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What are the statistical engines that yield better results than the OpenNLP suite of tools, if any? What I'm looking for is an engine that picks keywords from texts and provides stemming on those verbs & nouns, perhaps Natural Language Processing is not the way to go here. The engine should also work with different languages.

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How can NLP not be "the way to go here"? What you describe is exactly an NLP problem. – Fred Foo Jul 10 '11 at 13:09
I don't see anything statistical about the techniques you're trying to use. – Ken Bloom Jul 10 '11 at 16:09
I'm new to NLP and text mining. As I have heard that some people use NLP for text mining, but these are dependent on models for each language. I have heard that there are pure statistical engines that work on most languages and that I don't need a model for each language. I'm worried that I won't find models for all required languages, I'm Norwegian and OpenNLP don't have models for my language for example. – Inge Eivind Henriksen Jul 10 '11 at 16:21
@Inge: stemming is usually done by a hand-coded algorithm that knows about the prefixes and postfixes that you're likely to find in the langauge. An example of this in English is the the Porter stemmer, which has nothing statistical in its operation at all. – Ken Bloom Jul 10 '11 at 18:05
up vote 2 down vote accepted

LingPipe is probably worth a look as complete NLP tool.

However, if all you need to do is find verbs and nouns and stem them, then you could just 1) tokenize text 2) run a POS tagger 3) run a stemmer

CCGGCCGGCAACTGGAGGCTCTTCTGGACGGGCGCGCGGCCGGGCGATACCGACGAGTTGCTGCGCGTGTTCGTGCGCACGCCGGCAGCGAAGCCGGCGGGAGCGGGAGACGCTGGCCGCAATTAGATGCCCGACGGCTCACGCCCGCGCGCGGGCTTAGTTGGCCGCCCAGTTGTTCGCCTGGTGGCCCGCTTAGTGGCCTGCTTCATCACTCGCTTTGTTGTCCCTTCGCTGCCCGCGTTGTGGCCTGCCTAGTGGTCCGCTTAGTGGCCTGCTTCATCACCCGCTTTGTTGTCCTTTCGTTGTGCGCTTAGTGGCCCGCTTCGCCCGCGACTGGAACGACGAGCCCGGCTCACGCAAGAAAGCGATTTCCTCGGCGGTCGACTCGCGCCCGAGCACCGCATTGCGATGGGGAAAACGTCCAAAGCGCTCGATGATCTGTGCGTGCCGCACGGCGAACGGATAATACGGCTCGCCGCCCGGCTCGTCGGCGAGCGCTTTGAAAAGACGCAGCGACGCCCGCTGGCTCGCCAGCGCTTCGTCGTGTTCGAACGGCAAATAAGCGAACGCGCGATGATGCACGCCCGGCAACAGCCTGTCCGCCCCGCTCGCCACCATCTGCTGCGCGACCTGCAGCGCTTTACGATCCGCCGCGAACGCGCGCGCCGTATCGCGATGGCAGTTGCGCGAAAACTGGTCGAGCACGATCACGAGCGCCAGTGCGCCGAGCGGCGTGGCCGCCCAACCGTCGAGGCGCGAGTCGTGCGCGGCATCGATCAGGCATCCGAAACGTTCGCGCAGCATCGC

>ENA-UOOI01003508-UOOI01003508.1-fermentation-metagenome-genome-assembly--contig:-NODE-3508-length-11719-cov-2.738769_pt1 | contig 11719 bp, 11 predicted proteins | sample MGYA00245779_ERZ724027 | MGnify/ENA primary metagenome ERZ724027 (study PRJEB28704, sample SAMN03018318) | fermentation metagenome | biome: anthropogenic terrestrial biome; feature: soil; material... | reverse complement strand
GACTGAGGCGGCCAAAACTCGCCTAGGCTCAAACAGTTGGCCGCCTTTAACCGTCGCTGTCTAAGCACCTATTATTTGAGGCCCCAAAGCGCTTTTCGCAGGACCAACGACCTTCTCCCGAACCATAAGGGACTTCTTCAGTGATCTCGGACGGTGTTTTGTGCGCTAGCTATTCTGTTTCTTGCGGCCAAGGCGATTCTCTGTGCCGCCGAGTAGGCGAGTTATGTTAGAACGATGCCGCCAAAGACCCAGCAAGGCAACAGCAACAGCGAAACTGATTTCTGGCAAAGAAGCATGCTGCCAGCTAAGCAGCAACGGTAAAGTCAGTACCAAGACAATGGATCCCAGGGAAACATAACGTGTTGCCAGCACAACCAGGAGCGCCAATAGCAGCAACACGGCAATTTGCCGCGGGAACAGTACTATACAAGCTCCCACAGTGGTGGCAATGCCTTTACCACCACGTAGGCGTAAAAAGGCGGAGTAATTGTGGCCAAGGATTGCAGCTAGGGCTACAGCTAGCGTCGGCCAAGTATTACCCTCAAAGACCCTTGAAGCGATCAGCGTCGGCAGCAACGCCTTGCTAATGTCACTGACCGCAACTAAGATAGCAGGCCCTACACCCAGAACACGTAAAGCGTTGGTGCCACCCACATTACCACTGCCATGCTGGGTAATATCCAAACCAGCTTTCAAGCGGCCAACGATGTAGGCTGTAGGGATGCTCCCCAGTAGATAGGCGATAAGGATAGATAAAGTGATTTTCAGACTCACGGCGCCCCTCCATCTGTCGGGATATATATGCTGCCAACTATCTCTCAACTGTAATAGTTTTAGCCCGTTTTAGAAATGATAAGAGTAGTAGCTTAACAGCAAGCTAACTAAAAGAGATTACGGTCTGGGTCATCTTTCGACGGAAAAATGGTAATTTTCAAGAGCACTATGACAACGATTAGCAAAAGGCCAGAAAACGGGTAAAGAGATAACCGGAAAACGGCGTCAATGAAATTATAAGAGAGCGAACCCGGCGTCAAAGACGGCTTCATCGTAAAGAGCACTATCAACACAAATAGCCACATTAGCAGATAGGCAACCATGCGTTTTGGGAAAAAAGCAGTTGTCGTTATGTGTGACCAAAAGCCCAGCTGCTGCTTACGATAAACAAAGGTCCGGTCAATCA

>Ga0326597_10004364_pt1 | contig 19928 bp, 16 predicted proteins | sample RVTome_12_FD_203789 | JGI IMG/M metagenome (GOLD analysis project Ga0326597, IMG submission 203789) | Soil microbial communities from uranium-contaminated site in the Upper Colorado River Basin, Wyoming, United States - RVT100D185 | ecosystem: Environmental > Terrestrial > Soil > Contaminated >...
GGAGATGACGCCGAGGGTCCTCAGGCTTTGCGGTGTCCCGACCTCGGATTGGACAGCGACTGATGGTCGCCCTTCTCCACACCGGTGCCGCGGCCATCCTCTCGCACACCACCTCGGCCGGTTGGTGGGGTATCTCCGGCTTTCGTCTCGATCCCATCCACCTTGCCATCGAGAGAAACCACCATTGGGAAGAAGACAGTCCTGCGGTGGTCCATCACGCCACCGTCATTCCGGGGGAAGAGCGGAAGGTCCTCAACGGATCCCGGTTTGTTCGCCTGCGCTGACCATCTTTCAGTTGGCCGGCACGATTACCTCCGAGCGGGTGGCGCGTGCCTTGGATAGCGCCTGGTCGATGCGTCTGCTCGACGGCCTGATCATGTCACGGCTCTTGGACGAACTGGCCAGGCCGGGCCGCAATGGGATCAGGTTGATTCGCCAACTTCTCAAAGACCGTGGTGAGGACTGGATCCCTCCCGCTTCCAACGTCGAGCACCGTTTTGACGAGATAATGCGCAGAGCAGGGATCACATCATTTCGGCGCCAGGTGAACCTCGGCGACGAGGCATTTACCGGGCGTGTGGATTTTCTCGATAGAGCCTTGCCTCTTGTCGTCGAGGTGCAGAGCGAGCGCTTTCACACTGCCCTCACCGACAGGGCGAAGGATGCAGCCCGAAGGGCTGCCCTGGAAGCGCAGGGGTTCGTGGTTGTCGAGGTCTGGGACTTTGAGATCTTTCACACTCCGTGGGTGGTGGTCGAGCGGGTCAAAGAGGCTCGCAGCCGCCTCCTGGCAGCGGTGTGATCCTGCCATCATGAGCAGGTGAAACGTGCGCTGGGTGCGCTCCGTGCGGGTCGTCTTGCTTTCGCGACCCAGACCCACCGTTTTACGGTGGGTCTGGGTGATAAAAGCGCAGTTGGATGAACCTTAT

The Stanford tools can do this for multiple languages I believe, and NLTK would be a quick way to try it out.

However, you want to be careful of just going after verbs and nouns- what do you do about noun phrases and multiword nouns? Ideally an nlp package can handle this, but a lot of it depends on the domain you are working in. Unfortunately a lot of NLP is how good your data is.

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You're probably looking for the Snowball project, which has developed stemmers for a number of different languages.

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If you're looking for Java code, I can recommend Stanford's set of tools. Their POS tagger works for English, German, Chinese and Arabic (though I only used it for English) and includes an (English-only) lemmatizer.

These tools are all free, accuracy is pretty high and the speed is not too bad for a Java-based solution; the main problems are sometimes flaky APIs and high memory use.

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I had good experience with TreeTagger:


It's easy to use, faster than the Stanford's one, and belongs to the "good" stemmers/taggers out there. It does all operations at once: tokenization/stemming/tagging.

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Interesting, but it has a commercial license. I was hoping for something free. – Inge Eivind Henriksen Jul 10 '11 at 16:07
it's not really easy to use, stackoverflow.com/questions/15503388/… – alvas Mar 19 '13 at 15:35
@2er0: Ok, let me paraphrase it: it's easier to use than many others ;P – dagnelies Mar 20 '13 at 9:38

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